Day 30 of Nablopomo

What happens when you commit to something?
What happens when you follow it through with passion and conviction?
What happens when you write every day?
In short, what happens when you participate in Nablopomo, and reach the end and have a ‘I Did It’ post to write?

A few things happen:

Commitment itself is reward. It is empowering and exhilarating. It is opening the door to potential and inviting your resources in to make it happen.

Once you are determined to see things through, no matter what, paths open up, obstacles dissolve, divine help materializes.

Dreams coupled with preparation lead to magic.

Your craft improves. You get to the place you are going faster. You discover your shortcomings and strengths and that is just so good because you know what to improve and what to capitalize on.

You start dreaming bigger because you could do this, so you could definitively do more.

You are happy and want to shout ‘I Did It’ or modesty resolve to go for higher peaks (depending on your personal disposition).

And as befits any speech, I must end with a note of thanks to my readers, dedicated followers, other excellent writers, my children who insisted on coming down with fever every few days, having birthdays and school concerts so that I was more determined than ever, WordPress mobile apps which made publishing possible in view of erratic internet connections and my tablet for providing the hardware and psychological support. Ah! also my spouse for going on a business tour so that I could feed the children instant noodles and write.

P.S. I am tempted to continue the writing streak, but I spared a thought for my followers who might already be feeling exasperated.

X.J.Kennedy: Master of comic verse

There is a verse of Kennedy that is lovely. It is indicative of the light humour that marks his writings. I read it twelve years ago and instantly fell in love with it.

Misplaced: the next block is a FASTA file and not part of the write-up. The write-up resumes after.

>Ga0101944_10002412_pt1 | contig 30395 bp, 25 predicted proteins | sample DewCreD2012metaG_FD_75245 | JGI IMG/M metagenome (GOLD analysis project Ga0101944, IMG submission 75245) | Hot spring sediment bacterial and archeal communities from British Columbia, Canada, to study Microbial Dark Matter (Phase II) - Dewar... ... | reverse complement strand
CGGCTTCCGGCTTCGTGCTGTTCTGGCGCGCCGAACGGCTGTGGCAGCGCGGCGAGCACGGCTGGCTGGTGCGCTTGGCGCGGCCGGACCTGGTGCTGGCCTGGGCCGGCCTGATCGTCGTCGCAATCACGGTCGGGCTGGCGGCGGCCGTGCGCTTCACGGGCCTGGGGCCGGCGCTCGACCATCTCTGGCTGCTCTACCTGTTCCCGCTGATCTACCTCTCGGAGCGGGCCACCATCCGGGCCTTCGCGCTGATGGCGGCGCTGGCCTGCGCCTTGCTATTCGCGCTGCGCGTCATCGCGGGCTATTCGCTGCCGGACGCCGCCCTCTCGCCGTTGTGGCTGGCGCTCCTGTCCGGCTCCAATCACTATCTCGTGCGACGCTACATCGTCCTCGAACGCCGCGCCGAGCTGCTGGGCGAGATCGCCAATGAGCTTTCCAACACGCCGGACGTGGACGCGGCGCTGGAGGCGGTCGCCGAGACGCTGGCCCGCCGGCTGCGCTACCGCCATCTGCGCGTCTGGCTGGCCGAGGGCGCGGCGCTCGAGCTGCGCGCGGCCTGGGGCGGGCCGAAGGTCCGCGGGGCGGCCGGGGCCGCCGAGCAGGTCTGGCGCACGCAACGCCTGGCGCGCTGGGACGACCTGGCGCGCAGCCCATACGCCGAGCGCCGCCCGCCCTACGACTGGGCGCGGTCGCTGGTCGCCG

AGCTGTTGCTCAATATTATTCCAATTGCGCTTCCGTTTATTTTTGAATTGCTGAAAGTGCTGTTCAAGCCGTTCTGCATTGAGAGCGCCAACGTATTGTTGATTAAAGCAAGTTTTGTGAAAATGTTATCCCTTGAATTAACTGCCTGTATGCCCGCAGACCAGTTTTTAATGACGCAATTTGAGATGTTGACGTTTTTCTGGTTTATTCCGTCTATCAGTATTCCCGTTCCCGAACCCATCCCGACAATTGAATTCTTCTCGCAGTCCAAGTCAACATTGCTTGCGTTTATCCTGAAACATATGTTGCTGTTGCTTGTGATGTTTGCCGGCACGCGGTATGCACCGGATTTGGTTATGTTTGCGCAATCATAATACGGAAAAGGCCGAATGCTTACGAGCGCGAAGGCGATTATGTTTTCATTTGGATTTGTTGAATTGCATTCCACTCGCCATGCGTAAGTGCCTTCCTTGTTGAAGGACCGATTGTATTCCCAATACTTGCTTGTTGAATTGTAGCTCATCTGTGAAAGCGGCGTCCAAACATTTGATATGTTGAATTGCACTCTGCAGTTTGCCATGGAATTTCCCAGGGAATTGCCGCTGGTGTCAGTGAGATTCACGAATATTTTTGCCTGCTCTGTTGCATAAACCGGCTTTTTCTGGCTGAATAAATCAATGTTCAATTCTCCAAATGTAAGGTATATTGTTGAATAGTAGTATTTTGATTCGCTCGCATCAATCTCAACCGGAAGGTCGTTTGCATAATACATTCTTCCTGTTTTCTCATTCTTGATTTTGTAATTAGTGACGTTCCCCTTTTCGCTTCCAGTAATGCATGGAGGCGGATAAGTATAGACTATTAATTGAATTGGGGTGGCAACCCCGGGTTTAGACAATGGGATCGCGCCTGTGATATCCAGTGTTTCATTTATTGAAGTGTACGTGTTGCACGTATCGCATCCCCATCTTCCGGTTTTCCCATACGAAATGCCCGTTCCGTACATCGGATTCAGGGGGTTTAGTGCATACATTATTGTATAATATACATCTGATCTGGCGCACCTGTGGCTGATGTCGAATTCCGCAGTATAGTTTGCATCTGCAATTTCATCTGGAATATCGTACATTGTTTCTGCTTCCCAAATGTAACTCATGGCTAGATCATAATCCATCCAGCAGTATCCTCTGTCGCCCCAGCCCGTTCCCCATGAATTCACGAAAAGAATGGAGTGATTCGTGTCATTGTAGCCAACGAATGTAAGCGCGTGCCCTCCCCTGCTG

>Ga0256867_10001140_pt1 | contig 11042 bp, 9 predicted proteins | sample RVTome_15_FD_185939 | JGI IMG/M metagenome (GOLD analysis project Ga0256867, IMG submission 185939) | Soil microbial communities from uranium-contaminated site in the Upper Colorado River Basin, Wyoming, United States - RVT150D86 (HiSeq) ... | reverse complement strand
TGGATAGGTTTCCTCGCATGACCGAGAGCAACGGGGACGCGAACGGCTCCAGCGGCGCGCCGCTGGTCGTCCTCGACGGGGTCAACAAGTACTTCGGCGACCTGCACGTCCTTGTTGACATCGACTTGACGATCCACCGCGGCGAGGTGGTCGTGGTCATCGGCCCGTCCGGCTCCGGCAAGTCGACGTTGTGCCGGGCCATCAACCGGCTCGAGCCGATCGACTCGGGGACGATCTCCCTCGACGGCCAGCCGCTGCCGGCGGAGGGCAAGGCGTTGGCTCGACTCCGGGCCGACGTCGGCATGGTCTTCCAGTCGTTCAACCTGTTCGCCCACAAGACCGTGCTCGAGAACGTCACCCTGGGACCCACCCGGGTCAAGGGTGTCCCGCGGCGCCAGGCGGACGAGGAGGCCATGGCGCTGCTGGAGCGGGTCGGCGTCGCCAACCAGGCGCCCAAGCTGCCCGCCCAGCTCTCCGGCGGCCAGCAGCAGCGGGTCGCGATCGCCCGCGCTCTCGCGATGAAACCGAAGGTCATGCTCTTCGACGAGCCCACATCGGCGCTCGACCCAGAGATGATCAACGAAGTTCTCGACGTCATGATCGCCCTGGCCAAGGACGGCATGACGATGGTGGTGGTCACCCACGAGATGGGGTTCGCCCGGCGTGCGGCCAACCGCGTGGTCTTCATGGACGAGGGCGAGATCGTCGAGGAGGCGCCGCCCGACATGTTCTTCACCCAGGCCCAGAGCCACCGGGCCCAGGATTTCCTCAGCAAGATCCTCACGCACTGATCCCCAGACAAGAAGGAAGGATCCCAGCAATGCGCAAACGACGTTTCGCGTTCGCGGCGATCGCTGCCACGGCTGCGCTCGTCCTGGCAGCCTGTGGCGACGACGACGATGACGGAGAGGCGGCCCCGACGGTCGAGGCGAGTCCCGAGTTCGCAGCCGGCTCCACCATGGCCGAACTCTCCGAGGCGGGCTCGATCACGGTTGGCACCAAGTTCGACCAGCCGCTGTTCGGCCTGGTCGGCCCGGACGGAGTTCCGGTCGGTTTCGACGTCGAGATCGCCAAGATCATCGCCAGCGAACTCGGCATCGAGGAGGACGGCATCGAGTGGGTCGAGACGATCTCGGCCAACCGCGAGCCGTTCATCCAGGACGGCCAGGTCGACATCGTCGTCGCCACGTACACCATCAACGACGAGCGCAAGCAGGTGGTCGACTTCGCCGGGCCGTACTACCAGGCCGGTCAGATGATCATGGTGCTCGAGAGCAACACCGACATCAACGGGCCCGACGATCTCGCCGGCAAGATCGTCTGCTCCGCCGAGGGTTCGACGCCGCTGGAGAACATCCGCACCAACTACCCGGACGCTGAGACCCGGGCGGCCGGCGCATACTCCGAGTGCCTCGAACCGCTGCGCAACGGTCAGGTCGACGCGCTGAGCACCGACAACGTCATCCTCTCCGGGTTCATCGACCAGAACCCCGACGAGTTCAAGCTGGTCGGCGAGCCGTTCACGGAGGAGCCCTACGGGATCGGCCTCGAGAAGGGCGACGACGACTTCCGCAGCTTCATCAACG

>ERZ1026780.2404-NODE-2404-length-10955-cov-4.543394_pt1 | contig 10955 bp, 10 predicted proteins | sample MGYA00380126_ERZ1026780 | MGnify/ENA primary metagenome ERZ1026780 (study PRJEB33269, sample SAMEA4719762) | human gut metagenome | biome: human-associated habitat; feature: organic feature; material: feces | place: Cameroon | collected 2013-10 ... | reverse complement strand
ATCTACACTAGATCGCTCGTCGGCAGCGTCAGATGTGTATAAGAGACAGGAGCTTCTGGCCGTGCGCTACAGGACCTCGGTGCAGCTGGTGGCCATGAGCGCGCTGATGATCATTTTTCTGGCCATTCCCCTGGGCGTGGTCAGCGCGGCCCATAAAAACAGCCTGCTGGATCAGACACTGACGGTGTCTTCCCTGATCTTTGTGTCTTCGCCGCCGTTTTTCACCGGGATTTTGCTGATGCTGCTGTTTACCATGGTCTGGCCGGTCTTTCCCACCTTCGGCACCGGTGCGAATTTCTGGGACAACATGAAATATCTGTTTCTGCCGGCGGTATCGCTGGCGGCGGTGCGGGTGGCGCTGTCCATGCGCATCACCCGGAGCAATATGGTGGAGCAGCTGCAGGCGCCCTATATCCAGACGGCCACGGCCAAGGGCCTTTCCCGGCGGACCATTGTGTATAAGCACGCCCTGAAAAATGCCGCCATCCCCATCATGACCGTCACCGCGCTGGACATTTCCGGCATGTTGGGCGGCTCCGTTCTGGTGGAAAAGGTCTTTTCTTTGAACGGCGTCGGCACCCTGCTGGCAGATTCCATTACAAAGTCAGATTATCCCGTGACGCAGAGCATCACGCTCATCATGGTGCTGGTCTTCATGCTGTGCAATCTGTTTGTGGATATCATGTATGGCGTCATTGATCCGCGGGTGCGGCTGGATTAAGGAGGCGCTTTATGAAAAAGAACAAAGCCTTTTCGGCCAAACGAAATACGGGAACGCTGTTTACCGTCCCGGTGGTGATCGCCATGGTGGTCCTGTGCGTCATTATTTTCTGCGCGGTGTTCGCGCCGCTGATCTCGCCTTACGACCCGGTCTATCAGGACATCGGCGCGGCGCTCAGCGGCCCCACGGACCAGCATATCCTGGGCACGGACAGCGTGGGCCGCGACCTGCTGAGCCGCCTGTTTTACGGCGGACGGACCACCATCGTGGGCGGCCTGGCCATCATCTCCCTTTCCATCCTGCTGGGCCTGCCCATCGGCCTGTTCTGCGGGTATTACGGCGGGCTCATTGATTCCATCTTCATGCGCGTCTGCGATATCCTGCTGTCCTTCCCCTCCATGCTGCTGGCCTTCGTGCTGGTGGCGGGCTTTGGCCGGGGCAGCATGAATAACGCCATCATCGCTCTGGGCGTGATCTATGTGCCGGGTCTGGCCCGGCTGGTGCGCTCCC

To Someone Who Insisted I Look Up Someone

In three lines, it talks of travel, friends, pomposity. Brevity and humour marry!

X.J.Kennedy ( b.1929), was born Joseph Kennedy but he prefixed X to his name so that he could not be confused with the political family of Kennedys.

X.J. (Joseph) Kennedy has published six collections of verse. He has also authored eighteen children’s books and several textbooks.

His 1961 collection Nude Descending a Staircase won the Lamont Award and in 2001, Kennedy was awarded the Aiken Taylor award for lifetime achievement in poetry. The list of rewards and recognitions runs long.

He and his wife put together an anthology of children’s poetry,’ Knock at a star: A child’s introduction to poetry’ which is next on my must buy list for my elder child. The only other nonsensical verses I have loved are those of Lewis Carroll.

To read more about him and his excellent work, click here.

You can visit his blog here.

This post has been lying as a draft for more than a month. Many times, I had an overwhelming urge to share it but could not include any verses due to copyright restrictions. Thanks to Daily Post ,I have been able to resurrect it.

Thank You All

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My thanks to all. Photo Credit: http://www.rcapsolutions.org

Thank You. Big words. Sometimes, so oft repeated that they lose their meaning and relevance. But said at the right time (or even late) and with sincerity, they can warm someone’s heart… and a few months of winter.